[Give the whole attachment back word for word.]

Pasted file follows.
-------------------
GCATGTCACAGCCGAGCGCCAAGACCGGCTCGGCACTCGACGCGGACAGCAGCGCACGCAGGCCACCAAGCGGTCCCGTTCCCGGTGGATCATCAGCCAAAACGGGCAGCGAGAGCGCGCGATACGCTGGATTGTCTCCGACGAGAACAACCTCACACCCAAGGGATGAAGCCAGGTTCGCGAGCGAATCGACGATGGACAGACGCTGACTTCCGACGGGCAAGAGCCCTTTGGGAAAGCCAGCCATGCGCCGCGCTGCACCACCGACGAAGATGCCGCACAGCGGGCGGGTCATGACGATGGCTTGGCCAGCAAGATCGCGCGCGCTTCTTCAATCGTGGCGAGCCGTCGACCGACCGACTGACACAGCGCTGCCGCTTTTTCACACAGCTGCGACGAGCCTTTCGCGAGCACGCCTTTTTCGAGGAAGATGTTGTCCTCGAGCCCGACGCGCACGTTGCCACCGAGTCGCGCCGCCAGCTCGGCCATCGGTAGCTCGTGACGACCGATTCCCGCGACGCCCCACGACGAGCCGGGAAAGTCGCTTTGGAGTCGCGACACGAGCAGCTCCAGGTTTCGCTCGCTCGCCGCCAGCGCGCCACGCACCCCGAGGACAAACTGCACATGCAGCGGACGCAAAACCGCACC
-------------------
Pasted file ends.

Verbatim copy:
GCATGTCACAGCCGAGCGCCAAGACCGGCTCGGCACTCGACGCGGACAGCAGCGCACGCAGGCCACCAAGCGGTCCCGTTCCCGGTGGATCATCAGCCAAAACGGGCAGCGAGAGCGCGCGATACGCTGGATTGTCTCCGACGAGAACAACCTCACACCCAAGGGATGAAGCCAGGTTCGCGAGCGAATCGACGATGGACAGACGCTGACTTCCGACGGGCAAGAGCCCTTTGGGAAAGCCAGCCATGCGCCGCGCTGCACCACCGACGAAGATGCCGCACAGCGGGCGGGTCATGACGATGGCTTGGCCAGCAAGATCGCGCGCGCTTCTTCAATCGTGGCGAGCCGTCGACCGACCGACTGACACAGCGCTGCCGCTTTTTCACACAGCTGCGACGAGCCTTTCGCGAGCACGCCTTTTTCGAGGAAGATGTTGTCCTCGAGCCCGACGCGCACGTTGCCACCGAGTCGCGCCGCCAGCTCGGCCATCGGTAGCTCGTGACGACCGATTCCCGCGACGCCCCACGACGAGCCGGGAAAGTCGCTTTGGAGTCGCGACACGAGCAGCTCCAGGTTTCGCTCGCTCGCCGCCAGCGCGCCACGCACCCCGAGGACAAACTGCACATGCAGCGGACGCAAAACCGCACC